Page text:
Optimized-115i-R-Category-Management-Strategic-Pricing-Final

What’s the one thing a prospective customer wants to know when visiting an e-commerce website?

Prices.

When dealing with displaying pricing, businesses need to ask them selves; Is it better to not be judged, or to be ignored completely?

Yet it’s interesting to note that multiple usability studies by experts like the Nielsen Norman Group (NN/g) show that many websites still haven’t done anything to respond to people’s frustrations on not seeing the prices of products and services.

What’s more, usability experts NN/g  point out that business customers see pricing as the most important piece of information online, yet several B2B sites don’t seem to acknowledge this as they continue to obscure prices.

Adapting to New Shopping Habits

B2B webmasters and developers should adapt to the new ways consumers of the 21st century shop and research information about products and services. Gone are the days when consumers had to interact with sales agents; DIY is the way to go, with consumers now empowered with the information to make decisions on what to buy and not.

Many B2B site owners make the mistake of assuming customers will contact them to ask about pricing—they probably will, but it’ll be an inconvenience. In fact, studies by NN/g found that many participants in their research opted to go to competitor sites when websites failed to show prices. In the end users ended up viewing and purchasing from sites that did show pricing information.

Why Hide Prices?

image2

For companies, the most common reason behind keeping pricing hidden from consumers is to obscure it from competitors. Other reasons include:

  • Having varying prices for different customers
  • Prices constantly fluctuate, making it difficult to show fixed prices
  • Special services have unique prices

While the reasons above are legitimate excuses, it doesn’t change the fact that they’re still excuses. The simple fact is that failing to be open with pricing works against the needs of customers, creating a poor shopping experience. What’s more, one person’s impression on a brand (e.g. they’re hiding their prices) can ripple out to other consumers. This effect completely negates all of the reasons stated above.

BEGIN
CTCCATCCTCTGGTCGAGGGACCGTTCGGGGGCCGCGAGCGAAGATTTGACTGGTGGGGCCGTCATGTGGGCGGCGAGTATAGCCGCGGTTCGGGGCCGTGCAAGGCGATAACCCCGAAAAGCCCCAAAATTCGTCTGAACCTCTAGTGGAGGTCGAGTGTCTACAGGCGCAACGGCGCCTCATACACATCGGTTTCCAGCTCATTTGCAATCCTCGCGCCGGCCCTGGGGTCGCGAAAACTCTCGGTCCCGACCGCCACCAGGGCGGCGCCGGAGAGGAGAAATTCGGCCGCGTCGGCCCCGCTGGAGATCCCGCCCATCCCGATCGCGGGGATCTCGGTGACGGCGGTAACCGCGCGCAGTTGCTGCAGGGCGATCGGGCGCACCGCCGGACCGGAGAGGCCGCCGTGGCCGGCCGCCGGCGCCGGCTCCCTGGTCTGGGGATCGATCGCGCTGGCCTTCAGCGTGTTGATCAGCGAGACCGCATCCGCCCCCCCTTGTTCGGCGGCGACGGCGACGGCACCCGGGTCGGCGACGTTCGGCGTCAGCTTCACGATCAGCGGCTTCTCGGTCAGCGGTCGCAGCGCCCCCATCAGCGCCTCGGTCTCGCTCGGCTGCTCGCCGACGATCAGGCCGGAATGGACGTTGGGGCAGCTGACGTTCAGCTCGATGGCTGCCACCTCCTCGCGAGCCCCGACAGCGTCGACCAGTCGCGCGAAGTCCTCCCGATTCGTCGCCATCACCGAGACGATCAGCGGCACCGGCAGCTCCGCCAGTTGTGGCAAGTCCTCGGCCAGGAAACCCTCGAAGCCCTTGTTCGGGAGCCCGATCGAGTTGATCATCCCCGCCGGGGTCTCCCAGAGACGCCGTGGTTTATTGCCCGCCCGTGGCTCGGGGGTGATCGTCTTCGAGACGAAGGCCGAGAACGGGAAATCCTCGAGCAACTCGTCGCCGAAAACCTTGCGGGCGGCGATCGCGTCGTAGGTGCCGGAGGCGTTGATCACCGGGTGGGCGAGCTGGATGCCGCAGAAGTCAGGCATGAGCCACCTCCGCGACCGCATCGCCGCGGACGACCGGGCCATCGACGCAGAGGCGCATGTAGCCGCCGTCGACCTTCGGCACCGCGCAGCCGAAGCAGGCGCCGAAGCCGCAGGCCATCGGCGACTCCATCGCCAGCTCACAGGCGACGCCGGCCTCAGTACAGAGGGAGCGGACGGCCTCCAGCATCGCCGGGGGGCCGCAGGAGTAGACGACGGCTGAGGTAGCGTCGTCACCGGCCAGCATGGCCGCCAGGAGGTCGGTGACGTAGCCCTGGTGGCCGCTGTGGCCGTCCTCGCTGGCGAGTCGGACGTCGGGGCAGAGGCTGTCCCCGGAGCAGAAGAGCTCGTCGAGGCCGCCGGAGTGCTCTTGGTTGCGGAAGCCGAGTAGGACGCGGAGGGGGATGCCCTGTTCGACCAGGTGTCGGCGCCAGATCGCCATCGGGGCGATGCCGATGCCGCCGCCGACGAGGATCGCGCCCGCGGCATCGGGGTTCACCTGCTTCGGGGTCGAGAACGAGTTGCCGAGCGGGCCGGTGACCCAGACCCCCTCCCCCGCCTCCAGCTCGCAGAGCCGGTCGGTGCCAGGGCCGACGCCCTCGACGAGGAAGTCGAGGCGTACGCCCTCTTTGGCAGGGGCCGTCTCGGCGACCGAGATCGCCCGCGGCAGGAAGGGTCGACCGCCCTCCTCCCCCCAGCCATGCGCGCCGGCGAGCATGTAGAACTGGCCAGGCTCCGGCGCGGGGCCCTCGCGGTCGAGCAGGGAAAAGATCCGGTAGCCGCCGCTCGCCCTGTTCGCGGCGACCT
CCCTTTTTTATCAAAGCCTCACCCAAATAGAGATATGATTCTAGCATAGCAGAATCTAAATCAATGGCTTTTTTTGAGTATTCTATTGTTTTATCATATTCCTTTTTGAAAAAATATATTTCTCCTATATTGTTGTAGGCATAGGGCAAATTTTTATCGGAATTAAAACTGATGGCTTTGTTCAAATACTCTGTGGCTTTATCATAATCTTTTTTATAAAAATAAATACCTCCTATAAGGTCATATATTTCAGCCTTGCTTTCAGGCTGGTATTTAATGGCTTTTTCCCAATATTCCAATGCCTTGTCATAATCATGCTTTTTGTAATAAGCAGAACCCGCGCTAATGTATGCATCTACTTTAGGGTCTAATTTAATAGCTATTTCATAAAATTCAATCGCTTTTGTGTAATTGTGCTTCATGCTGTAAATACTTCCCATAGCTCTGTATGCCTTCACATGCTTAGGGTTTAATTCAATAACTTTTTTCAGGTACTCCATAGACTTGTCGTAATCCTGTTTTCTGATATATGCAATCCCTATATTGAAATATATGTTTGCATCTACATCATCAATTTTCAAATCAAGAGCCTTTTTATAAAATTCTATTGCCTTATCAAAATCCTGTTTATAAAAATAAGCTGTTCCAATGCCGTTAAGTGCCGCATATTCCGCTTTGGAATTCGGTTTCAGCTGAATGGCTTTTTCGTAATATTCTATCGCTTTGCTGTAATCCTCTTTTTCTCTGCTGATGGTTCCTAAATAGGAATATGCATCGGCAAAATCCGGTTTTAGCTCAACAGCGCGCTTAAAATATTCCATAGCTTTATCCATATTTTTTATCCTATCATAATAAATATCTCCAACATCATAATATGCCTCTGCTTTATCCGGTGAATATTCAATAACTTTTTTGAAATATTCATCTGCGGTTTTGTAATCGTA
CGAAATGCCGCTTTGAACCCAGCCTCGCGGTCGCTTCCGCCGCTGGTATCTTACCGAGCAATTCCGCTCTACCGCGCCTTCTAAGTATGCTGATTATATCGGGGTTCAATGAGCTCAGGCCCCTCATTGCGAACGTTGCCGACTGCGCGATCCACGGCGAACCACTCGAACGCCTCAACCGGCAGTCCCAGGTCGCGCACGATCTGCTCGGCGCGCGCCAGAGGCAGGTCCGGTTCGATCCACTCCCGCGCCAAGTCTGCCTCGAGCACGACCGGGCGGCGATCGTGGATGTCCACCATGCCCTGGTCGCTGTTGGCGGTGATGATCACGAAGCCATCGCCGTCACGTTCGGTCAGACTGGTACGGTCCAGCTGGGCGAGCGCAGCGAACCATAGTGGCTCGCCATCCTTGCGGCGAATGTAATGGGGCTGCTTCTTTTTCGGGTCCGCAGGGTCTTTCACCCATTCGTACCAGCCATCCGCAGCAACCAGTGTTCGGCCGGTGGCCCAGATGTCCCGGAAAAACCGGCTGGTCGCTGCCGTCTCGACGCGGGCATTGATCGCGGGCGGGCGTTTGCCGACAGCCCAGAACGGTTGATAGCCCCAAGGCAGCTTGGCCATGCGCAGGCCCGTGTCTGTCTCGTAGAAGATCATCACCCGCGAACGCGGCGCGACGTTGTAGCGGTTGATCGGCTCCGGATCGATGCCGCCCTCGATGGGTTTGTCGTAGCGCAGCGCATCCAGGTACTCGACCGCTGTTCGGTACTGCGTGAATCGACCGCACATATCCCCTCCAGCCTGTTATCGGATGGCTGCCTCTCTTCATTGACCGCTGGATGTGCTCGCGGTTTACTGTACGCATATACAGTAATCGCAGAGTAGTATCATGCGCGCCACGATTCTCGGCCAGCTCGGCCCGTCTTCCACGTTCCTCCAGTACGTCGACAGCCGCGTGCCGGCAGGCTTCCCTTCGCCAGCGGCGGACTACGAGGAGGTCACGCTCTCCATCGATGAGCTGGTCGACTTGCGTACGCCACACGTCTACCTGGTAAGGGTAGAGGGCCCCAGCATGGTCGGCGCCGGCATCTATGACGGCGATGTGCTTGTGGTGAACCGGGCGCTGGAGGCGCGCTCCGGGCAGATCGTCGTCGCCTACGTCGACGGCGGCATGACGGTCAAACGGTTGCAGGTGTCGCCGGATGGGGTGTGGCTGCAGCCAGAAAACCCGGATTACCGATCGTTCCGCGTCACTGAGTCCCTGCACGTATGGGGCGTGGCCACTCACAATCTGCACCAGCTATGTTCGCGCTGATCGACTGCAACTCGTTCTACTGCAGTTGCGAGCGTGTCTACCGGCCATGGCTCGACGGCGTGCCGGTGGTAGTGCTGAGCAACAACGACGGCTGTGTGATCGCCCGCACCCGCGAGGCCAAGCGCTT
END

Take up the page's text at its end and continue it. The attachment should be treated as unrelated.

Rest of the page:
And besides, all of the issues mentioned above are also tackled by brick and mortar establishments, which still openly display their prices.

Here’s an insightful look on why you shouldn’t be bother hiding your prices.

For Those That Really Can’t Show Exact Prices: Sample Prices 

For B2B companies that have unique products and services, it’s true pricing structures can be complex, with rates varying between clients based on their specific situations. However, that doesn’t mean you can’t show pricing, as prospective customers still need something to go on during their initial research.

When providing exact prices becomes impractical, the next best option is to provide estimates in the form of a price range, typical pricing packages for usual situations, or the manufacturer’s suggested retail price (MSRP). To avoid running into legal hiccups with displaying prices, it’s best to consult with legal counsel to find the most accurate ways of displaying this information.

 Provide Prices for Typical Scenarios

acme11

For companies that structure their prices according to the unique services different clients need, the most prudent course of action is to provide pricing information for a handful of scenarios your company commonly encounters. You might hear of tools like cost calculators that allow customers to input what they want, and in the end, get the corresponding cost for the service package.

While useful, studies show these pricing calculators are often too complex, unwieldy, and prone to mistakes. Pricing calculators are not entirely useless; they can still appeal to some highly engaged customers eager to enter the required data to get the information they want.

In any case, it’s best to employ the rule of averages and offer sample prices for typical situations, which are sufficient to provide inquiring customers with a rough idea of what they want and how much it should cost.

Example: Automotive Parts Pricing

acme22 

In the context of automotive parts, we believe that showing the price of parts and accessories is crucial for attracting prospective customers who are searching for an item they already know they want or need, but don’t know the price of. Often, these customers are conducting pricing comparisons between vendors, and transparent pricing provides the convenience of seeing the information they need immediately, and hence increases the chances of these customers making a purchase a decision.

Showing prices on your B2B site also boosts consumer trust in your brand. Consumers see vendors that openly display their pricing as being straightforward and honest, and transactions are more likely to occur when people get the information they want right away.

For the average consumer, the fewer the number of steps it takes to make a purchase (e.g. make a phone call to inquire price, make a reservation), the better the shopping experience will be, and the more successful your business will be at gaining and retaining their business.